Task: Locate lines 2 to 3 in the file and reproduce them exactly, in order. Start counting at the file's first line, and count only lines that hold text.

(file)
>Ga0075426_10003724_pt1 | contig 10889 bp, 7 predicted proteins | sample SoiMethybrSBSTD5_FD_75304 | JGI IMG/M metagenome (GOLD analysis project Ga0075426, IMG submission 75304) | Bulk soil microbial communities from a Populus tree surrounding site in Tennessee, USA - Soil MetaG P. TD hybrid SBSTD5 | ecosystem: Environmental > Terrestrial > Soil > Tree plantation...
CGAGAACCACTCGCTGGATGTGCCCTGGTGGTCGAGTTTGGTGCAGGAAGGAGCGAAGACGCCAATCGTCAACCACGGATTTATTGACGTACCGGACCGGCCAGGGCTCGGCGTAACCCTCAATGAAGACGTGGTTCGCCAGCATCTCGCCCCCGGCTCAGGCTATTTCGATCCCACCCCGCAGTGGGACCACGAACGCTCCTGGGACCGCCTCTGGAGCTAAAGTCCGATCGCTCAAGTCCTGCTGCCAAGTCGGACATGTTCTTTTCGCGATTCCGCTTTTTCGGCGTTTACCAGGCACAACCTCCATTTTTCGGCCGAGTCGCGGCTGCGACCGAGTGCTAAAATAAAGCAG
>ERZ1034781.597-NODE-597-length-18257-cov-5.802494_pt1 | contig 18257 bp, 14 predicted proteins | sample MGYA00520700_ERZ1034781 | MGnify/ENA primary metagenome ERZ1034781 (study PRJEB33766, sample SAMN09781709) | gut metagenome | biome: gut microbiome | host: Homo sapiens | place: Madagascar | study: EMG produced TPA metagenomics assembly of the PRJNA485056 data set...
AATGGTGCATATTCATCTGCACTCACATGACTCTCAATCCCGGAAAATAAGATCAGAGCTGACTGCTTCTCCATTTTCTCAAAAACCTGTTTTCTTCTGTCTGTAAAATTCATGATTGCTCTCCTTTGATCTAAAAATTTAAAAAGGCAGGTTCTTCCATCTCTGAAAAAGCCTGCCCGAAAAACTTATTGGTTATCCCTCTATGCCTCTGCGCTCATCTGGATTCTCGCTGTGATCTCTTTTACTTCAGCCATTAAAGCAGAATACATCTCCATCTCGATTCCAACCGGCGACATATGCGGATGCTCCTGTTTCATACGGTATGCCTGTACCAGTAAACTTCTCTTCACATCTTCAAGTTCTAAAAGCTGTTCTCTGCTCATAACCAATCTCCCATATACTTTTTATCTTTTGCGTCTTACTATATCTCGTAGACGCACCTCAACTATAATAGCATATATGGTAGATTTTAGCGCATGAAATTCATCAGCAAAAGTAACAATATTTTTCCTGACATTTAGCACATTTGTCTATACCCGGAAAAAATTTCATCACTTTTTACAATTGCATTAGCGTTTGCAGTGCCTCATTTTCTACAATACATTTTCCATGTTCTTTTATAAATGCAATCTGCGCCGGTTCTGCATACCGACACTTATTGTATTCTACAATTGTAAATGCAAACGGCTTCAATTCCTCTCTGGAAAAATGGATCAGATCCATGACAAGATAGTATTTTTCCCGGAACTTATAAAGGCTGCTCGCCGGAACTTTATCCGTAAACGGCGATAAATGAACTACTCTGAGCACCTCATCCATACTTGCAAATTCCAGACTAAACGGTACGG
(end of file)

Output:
CGAGAACCACTCGCTGGATGTGCCCTGGTGGTCGAGTTTGGTGCAGGAAGGAGCGAAGACGCCAATCGTCAACCACGGATTTATTGACGTACCGGACCGGCCAGGGCTCGGCGTAACCCTCAATGAAGACGTGGTTCGCCAGCATCTCGCCCCCGGCTCAGGCTATTTCGATCCCACCCCGCAGTGGGACCACGAACGCTCCTGGGACCGCCTCTGGAGCTAAAGTCCGATCGCTCAAGTCCTGCTGCCAAGTCGGACATGTTCTTTTCGCGATTCCGCTTTTTCGGCGTTTACCAGGCACAACCTCCATTTTTCGGCCGAGTCGCGGCTGCGACCGAGTGCTAAAATAAAGCAG
>ERZ1034781.597-NODE-597-length-18257-cov-5.802494_pt1 | contig 18257 bp, 14 predicted proteins | sample MGYA00520700_ERZ1034781 | MGnify/ENA primary metagenome ERZ1034781 (study PRJEB33766, sample SAMN09781709) | gut metagenome | biome: gut microbiome | host: Homo sapiens | place: Madagascar | study: EMG produced TPA metagenomics assembly of the PRJNA485056 data set...